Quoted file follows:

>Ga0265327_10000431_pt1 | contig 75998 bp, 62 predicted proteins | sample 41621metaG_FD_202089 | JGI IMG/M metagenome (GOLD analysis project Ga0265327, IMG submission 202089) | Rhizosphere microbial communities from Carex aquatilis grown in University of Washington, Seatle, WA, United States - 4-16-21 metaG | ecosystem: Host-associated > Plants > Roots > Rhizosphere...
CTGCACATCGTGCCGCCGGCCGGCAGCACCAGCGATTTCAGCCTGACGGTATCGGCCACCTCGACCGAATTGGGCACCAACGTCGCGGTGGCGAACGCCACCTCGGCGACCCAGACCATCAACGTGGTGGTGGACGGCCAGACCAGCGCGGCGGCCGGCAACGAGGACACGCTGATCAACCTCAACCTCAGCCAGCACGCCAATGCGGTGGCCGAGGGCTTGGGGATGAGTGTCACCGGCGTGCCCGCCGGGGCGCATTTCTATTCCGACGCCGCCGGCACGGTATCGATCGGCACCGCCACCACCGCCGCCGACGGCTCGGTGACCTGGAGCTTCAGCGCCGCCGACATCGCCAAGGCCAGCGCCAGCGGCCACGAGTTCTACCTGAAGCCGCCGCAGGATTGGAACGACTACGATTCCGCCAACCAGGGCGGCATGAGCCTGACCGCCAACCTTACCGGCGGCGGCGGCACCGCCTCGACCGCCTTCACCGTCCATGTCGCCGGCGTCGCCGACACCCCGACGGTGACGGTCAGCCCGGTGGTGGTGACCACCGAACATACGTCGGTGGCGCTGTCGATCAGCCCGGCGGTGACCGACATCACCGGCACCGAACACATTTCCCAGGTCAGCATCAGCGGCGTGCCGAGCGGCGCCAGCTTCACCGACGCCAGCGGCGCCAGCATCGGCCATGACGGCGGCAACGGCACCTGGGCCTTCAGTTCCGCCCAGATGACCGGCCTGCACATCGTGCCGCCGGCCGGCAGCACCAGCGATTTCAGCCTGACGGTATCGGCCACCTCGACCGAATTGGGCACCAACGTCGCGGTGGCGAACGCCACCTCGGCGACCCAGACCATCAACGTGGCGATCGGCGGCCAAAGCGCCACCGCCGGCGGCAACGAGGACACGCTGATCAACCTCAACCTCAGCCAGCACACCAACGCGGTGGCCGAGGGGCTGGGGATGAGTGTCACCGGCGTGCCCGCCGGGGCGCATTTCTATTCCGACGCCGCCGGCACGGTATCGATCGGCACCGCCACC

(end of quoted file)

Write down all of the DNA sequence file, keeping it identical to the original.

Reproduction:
>Ga0265327_10000431_pt1 | contig 75998 bp, 62 predicted proteins | sample 41621metaG_FD_202089 | JGI IMG/M metagenome (GOLD analysis project Ga0265327, IMG submission 202089) | Rhizosphere microbial communities from Carex aquatilis grown in University of Washington, Seatle, WA, United States - 4-16-21 metaG | ecosystem: Host-associated > Plants > Roots > Rhizosphere...
CTGCACATCGTGCCGCCGGCCGGCAGCACCAGCGATTTCAGCCTGACGGTATCGGCCACCTCGACCGAATTGGGCACCAACGTCGCGGTGGCGAACGCCACCTCGGCGACCCAGACCATCAACGTGGTGGTGGACGGCCAGACCAGCGCGGCGGCCGGCAACGAGGACACGCTGATCAACCTCAACCTCAGCCAGCACGCCAATGCGGTGGCCGAGGGCTTGGGGATGAGTGTCACCGGCGTGCCCGCCGGGGCGCATTTCTATTCCGACGCCGCCGGCACGGTATCGATCGGCACCGCCACCACCGCCGCCGACGGCTCGGTGACCTGGAGCTTCAGCGCCGCCGACATCGCCAAGGCCAGCGCCAGCGGCCACGAGTTCTACCTGAAGCCGCCGCAGGATTGGAACGACTACGATTCCGCCAACCAGGGCGGCATGAGCCTGACCGCCAACCTTACCGGCGGCGGCGGCACCGCCTCGACCGCCTTCACCGTCCATGTCGCCGGCGTCGCCGACACCCCGACGGTGACGGTCAGCCCGGTGGTGGTGACCACCGAACATACGTCGGTGGCGCTGTCGATCAGCCCGGCGGTGACCGACATCACCGGCACCGAACACATTTCCCAGGTCAGCATCAGCGGCGTGCCGAGCGGCGCCAGCTTCACCGACGCCAGCGGCGCCAGCATCGGCCATGACGGCGGCAACGGCACCTGGGCCTTCAGTTCCGCCCAGATGACCGGCCTGCACATCGTGCCGCCGGCCGGCAGCACCAGCGATTTCAGCCTGACGGTATCGGCCACCTCGACCGAATTGGGCACCAACGTCGCGGTGGCGAACGCCACCTCGGCGACCCAGACCATCAACGTGGCGATCGGCGGCCAAAGCGCCACCGCCGGCGGCAACGAGGACACGCTGATCAACCTCAACCTCAGCCAGCACACCAACGCGGTGGCCGAGGGGCTGGGGATGAGTGTCACCGGCGTGCCCGCCGGGGCGCATTTCTATTCCGACGCCGCCGGCACGGTATCGATCGGCACCGCCACC